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Taking gender roles for a ride on Koh Trong

Taking gender roles for a ride on Koh Trong

Just across from Kratie on the island of Koh Trong traditional gender roles are breaking down. Nuth Sam Ath, 27, is a mother of two. She is also a motodop (motorbike taxi) driver.

“I did not know what to do after the farming season,” she says.

While Sam Ath waits for passengers taking the ferry from Kratie, her husband stays at home caring for their children, preparing dinner and looking after their cow.

The reason for this division of labour is simplicity itself. “My husband is shy, I am not,” she explains.

Most of Sam Ath’s customers are Khmers, as the few tourists who come to the island tend to have their own bicycles or prefer to walk. Sam Ath’s gender has not affected her business.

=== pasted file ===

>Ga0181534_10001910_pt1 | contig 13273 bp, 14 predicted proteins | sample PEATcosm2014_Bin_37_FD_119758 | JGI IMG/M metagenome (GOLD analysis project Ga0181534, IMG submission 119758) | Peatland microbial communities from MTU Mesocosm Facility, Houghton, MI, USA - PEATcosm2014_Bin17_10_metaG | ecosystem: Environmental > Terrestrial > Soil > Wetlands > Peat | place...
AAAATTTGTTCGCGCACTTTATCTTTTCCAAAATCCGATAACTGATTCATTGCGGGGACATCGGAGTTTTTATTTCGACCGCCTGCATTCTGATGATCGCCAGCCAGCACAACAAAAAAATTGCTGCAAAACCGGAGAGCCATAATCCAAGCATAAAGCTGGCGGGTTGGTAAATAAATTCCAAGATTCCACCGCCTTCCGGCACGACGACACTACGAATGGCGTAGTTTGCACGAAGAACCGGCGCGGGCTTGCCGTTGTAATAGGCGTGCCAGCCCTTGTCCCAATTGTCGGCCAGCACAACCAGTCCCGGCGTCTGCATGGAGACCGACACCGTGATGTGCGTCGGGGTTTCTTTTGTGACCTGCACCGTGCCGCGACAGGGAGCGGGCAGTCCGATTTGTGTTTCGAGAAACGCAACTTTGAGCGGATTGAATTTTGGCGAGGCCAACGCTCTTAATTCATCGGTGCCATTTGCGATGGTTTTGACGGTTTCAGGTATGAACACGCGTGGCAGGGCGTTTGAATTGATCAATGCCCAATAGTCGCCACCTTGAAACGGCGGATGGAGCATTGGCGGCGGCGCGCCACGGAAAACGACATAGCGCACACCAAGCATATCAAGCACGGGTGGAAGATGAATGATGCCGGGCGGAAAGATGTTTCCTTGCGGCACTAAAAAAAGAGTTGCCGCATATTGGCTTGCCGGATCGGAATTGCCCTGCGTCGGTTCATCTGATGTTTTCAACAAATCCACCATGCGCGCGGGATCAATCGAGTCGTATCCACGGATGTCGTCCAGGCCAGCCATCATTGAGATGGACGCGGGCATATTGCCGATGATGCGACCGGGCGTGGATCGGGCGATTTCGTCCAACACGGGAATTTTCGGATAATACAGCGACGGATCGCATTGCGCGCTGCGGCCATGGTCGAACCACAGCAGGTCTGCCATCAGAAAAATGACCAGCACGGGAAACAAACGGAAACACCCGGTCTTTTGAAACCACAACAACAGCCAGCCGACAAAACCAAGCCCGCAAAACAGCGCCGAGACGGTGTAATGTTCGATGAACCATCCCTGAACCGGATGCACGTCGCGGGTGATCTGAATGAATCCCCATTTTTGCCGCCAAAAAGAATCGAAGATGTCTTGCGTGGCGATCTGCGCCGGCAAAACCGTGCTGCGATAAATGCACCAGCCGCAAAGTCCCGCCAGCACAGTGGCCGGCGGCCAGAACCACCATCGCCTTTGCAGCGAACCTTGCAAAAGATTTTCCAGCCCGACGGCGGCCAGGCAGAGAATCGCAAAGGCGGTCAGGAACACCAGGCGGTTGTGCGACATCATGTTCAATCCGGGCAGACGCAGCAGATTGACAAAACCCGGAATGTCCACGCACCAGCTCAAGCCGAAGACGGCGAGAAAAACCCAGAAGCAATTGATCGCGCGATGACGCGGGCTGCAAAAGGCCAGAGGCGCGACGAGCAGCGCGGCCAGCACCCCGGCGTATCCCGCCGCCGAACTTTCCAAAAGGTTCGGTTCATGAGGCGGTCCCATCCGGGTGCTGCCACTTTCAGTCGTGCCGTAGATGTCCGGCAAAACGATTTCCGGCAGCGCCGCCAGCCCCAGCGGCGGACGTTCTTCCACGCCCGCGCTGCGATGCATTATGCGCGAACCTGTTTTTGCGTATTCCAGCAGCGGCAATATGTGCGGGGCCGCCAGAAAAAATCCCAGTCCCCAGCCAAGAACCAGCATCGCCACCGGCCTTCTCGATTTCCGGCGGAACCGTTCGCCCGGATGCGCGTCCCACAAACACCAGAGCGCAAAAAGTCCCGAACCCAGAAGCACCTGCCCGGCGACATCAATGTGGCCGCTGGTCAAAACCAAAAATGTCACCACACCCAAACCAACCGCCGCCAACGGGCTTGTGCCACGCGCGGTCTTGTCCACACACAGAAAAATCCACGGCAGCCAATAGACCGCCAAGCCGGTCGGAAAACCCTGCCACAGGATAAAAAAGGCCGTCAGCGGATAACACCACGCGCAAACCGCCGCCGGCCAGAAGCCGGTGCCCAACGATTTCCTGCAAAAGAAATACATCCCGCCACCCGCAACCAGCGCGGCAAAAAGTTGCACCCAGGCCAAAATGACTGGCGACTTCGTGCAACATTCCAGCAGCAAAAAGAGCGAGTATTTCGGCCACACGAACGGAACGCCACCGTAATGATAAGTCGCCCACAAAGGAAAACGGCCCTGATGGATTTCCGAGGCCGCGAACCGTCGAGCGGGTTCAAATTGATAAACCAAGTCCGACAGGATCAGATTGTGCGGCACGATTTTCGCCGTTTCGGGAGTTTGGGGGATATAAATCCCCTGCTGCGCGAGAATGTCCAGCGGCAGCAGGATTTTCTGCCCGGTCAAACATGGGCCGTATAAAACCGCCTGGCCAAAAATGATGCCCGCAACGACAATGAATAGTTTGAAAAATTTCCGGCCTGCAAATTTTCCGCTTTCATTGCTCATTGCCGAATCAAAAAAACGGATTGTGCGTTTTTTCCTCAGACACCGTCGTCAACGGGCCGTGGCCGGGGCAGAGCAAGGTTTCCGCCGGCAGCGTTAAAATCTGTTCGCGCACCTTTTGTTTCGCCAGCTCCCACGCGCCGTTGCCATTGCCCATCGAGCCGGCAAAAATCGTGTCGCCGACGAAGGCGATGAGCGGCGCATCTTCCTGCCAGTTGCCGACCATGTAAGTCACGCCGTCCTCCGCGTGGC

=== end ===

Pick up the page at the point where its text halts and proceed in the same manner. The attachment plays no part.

“I’ve never had a problem with Khmers not wanting a woman driver,” she says. “Nobody has ever told me this is not a job for a woman.”

Sam Ath makes around $3 per day, which supplements the money the couple make from farming.

As for her husband’s cooking, Sam Ath has no complaints there either. “He is a really skilful cook,” she says.

In the future Sam Ath would like to run a homestay on the island, but she does not have the capital to get started. For the time being, though she is happy being the island’s two-wheeled taxi company.

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